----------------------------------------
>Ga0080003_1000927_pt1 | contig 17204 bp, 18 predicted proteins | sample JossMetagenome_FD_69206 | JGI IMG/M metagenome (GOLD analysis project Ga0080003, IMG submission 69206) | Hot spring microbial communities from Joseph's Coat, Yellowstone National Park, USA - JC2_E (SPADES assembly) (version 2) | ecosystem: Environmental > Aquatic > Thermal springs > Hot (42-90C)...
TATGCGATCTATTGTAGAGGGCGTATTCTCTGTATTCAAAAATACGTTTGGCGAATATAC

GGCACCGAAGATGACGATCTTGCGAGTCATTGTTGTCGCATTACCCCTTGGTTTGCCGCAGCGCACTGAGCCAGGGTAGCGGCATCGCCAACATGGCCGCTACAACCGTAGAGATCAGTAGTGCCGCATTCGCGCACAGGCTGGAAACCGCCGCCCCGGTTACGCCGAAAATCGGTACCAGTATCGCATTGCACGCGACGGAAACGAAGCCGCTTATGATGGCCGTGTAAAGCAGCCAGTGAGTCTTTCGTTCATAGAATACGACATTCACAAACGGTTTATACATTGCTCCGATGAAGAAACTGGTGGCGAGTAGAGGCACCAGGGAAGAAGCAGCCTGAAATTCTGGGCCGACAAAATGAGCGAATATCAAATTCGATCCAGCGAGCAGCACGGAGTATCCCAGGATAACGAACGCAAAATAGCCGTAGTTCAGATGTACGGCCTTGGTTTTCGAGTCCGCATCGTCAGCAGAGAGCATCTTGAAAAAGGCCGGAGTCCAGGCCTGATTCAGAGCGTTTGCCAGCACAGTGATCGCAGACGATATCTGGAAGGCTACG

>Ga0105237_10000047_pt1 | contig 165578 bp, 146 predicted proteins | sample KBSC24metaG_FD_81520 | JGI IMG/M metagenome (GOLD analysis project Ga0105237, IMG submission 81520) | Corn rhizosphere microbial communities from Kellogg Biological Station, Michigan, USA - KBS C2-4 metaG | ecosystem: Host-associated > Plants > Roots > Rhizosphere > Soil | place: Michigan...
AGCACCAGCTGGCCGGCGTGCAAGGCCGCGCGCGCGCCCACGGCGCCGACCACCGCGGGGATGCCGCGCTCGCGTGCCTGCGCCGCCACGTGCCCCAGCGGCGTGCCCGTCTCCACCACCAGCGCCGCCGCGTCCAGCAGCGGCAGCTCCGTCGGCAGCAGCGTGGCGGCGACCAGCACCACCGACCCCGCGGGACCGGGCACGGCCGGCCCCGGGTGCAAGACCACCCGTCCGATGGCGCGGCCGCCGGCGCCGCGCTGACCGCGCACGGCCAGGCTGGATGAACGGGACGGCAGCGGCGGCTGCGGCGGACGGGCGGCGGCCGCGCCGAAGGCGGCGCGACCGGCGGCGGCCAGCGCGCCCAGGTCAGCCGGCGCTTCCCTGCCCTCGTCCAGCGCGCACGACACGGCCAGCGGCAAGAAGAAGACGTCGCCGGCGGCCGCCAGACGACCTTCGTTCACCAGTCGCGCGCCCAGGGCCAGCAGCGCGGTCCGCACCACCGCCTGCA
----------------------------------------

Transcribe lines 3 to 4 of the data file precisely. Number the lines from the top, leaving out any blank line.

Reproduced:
GGCACCGAAGATGACGATCTTGCGAGTCATTGTTGTCGCATTACCCCTTGGTTTGCCGCAGCGCACTGAGCCAGGGTAGCGGCATCGCCAACATGGCCGCTACAACCGTAGAGATCAGTAGTGCCGCATTCGCGCACAGGCTGGAAACCGCCGCCCCGGTTACGCCGAAAATCGGTACCAGTATCGCATTGCACGCGACGGAAACGAAGCCGCTTATGATGGCCGTGTAAAGCAGCCAGTGAGTCTTTCGTTCATAGAATACGACATTCACAAACGGTTTATACATTGCTCCGATGAAGAAACTGGTGGCGAGTAGAGGCACCAGGGAAGAAGCAGCCTGAAATTCTGGGCCGACAAAATGAGCGAATATCAAATTCGATCCAGCGAGCAGCACGGAGTATCCCAGGATAACGAACGCAAAATAGCCGTAGTTCAGATGTACGGCCTTGGTTTTCGAGTCCGCATCGTCAGCAGAGAGCATCTTGAAAAAGGCCGGAGTCCAGGCCTGATTCAGAGCGTTTGCCAGCACAGTGATCGCAGACGATATCTGGAAGGCTACG

>Ga0105237_10000047_pt1 | contig 165578 bp, 146 predicted proteins | sample KBSC24metaG_FD_81520 | JGI IMG/M metagenome (GOLD analysis project Ga0105237, IMG submission 81520) | Corn rhizosphere microbial communities from Kellogg Biological Station, Michigan, USA - KBS C2-4 metaG | ecosystem: Host-associated > Plants > Roots > Rhizosphere > Soil | place: Michigan...